I love how far along 3D software has come in the years since I last worked with it regularly.
Back then, Maya was still produced by Alias, and if you wanted such revolutionary features as particle, hair & cloth simulations that reacted realistically to real world physical principles, you were spending upwards of $5,000 just for the software, let alone the kind of hardware you needed to run it efficiently.
Now, such features are readily available to any and all through free Open Source software, like Blender (which has also come a hell of a long way since I first played with it way back when), and the hardware can be bought off the shelf at your local computer store to run it at a decent enough pace.
One of the aspects of 3D that I was always intrigued by was that of 3D scanning.
Continue reading 3D Photogrammetry
So, this was something very different for me. The last time I was a part of the 3D world, I was still shooting film. Digital cameras weren’t really that great, and online texture libraries were often prohibitively expensive for personal follies (at least if you wanted imagery of any kind of decent quality).
Yesterday, however, I spent the afternoon in the surprisingly glorious sunshine (It got to 19 degrees yesterday! in England! in October!) photographing blades of grass, leaves and various other bits and bobs in order to start compiling my own texture libraries for Blender and other 3D applications.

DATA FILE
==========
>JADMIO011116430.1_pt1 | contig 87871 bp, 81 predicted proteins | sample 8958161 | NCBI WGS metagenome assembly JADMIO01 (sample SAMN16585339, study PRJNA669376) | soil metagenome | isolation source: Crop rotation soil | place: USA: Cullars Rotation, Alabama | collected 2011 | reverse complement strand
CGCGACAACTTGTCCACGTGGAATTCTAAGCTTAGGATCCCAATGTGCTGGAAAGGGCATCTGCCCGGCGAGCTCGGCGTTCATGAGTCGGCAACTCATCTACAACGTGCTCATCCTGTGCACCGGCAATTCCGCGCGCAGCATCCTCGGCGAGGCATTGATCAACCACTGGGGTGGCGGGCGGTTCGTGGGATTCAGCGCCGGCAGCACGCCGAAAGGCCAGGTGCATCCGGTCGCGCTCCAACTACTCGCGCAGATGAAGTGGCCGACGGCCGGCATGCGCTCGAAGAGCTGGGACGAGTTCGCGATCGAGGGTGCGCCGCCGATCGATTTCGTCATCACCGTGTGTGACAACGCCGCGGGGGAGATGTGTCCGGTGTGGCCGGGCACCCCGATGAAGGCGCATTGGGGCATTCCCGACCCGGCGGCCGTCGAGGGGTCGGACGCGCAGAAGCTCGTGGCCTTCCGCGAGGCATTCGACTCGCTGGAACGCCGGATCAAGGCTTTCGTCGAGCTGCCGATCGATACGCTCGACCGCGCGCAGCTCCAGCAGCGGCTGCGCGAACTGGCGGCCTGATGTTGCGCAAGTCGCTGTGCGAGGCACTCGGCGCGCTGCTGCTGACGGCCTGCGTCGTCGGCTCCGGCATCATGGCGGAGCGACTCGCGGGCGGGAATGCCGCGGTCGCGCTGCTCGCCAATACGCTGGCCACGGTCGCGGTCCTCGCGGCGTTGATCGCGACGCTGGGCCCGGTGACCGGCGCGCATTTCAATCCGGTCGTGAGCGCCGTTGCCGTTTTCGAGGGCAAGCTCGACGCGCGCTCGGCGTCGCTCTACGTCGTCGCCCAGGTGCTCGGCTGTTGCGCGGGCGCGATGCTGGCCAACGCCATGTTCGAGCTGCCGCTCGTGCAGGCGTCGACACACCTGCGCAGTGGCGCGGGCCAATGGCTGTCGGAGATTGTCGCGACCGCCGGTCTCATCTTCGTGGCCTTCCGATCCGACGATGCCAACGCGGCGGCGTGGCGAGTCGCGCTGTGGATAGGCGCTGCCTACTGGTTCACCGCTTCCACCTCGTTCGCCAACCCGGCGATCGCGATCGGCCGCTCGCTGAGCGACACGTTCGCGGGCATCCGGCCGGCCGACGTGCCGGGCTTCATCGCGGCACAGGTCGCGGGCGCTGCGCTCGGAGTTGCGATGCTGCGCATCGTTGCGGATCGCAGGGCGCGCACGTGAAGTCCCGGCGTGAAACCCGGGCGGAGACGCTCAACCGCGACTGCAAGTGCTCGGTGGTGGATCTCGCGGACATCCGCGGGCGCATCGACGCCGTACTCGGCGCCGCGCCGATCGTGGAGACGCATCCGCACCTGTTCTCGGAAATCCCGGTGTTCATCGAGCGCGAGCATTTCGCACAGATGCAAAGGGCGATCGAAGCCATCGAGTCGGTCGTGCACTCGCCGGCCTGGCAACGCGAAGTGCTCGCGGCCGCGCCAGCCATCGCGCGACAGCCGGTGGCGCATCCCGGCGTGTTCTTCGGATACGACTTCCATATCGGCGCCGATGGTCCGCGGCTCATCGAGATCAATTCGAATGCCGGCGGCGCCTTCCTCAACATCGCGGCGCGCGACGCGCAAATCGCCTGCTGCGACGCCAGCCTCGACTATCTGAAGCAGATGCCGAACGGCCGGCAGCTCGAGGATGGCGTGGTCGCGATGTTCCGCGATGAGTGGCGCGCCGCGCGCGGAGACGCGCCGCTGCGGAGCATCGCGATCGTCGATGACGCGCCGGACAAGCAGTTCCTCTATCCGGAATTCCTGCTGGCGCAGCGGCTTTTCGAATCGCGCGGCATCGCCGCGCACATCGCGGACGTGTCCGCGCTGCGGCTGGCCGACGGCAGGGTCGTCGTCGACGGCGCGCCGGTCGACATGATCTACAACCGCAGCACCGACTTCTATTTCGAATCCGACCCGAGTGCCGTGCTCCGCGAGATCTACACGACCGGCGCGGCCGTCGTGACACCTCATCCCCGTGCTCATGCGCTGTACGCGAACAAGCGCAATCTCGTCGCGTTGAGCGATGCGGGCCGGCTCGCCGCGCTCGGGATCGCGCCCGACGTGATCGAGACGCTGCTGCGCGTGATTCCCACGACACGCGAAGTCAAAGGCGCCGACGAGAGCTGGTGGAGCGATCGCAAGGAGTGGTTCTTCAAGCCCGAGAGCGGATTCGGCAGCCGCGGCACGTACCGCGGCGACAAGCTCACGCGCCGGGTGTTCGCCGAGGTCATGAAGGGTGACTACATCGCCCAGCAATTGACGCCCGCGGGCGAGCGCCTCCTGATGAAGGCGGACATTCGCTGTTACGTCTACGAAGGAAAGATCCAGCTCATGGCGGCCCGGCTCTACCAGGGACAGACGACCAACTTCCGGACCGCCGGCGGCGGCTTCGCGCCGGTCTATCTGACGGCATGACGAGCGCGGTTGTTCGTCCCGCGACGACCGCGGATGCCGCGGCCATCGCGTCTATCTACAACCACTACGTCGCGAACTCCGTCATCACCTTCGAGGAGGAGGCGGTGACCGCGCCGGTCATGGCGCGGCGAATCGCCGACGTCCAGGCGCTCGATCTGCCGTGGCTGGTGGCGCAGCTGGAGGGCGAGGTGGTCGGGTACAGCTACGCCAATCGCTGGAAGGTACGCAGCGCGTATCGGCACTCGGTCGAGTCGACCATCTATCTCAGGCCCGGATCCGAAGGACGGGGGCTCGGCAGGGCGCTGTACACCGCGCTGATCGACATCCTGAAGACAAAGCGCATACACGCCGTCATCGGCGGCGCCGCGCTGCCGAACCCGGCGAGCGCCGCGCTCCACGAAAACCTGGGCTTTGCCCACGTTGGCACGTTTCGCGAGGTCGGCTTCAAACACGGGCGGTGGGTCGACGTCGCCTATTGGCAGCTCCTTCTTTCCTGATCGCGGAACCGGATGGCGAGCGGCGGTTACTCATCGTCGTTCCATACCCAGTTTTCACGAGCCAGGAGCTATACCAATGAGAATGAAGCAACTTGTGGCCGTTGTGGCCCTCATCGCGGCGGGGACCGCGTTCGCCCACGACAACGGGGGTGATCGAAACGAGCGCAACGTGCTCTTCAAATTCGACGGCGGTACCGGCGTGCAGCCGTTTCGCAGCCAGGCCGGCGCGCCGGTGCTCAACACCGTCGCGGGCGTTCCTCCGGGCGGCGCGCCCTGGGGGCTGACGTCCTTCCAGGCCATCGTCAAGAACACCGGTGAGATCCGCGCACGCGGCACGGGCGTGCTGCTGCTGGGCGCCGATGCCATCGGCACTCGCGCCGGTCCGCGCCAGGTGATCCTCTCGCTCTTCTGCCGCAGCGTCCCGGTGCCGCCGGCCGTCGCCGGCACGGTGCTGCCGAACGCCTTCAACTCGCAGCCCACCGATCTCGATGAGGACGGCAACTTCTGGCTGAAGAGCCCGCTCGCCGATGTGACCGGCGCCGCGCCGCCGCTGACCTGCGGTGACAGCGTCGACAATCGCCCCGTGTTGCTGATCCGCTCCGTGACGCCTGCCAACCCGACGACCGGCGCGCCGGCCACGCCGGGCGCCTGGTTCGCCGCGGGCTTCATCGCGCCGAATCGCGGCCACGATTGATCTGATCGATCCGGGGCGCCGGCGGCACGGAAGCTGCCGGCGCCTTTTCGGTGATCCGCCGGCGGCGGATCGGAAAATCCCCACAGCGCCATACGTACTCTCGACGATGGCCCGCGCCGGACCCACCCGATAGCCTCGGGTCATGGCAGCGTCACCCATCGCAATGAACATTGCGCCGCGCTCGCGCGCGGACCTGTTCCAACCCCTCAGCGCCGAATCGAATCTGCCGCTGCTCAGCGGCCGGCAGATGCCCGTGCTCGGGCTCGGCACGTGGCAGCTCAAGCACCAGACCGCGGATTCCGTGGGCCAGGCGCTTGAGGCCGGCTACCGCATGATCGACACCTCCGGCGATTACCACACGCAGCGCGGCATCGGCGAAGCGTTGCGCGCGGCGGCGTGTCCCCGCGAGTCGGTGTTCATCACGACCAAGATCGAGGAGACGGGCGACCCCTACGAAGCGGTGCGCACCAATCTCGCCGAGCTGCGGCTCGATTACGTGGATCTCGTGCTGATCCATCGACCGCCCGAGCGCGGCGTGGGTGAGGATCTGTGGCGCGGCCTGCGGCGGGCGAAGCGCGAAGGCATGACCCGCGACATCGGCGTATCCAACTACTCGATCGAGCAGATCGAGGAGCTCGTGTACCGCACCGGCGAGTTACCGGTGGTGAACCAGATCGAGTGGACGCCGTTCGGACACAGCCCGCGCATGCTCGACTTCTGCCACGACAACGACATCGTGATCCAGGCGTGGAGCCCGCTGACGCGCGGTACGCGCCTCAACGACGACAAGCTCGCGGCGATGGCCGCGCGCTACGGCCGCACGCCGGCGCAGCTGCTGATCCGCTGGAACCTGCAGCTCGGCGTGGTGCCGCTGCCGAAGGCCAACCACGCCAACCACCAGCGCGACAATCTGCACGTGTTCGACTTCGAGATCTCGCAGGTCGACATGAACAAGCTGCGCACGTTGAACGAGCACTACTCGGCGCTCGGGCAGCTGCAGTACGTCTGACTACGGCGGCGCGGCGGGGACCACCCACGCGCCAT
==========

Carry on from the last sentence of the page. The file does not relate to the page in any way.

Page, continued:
Continue reading Photographing Grass
It’s been almost a decade since I last ventured into the world of 3D software like Maya, 3DS Max, etc. but suddenly I seem to have been bitten by the bug again.
It all started a few weeks ago when I was asked to give another talk at Lancaster Photographic Society on lighting portraits.
My plan was to sift through the images I already have in my library, and shoot a few more to explain specific lighting principles, and the differences that can happen when you add or take away a light here, or a reflector there.
Then, I stumbled across a post in the Strobist group on Facebook by Pat David, linking to a fantastic Blender 3D file he put together on his website, created specifically for the purposes of rendering out lighting tests – you can see one of mine in the header photo on this post. Continue reading Delving back into 3D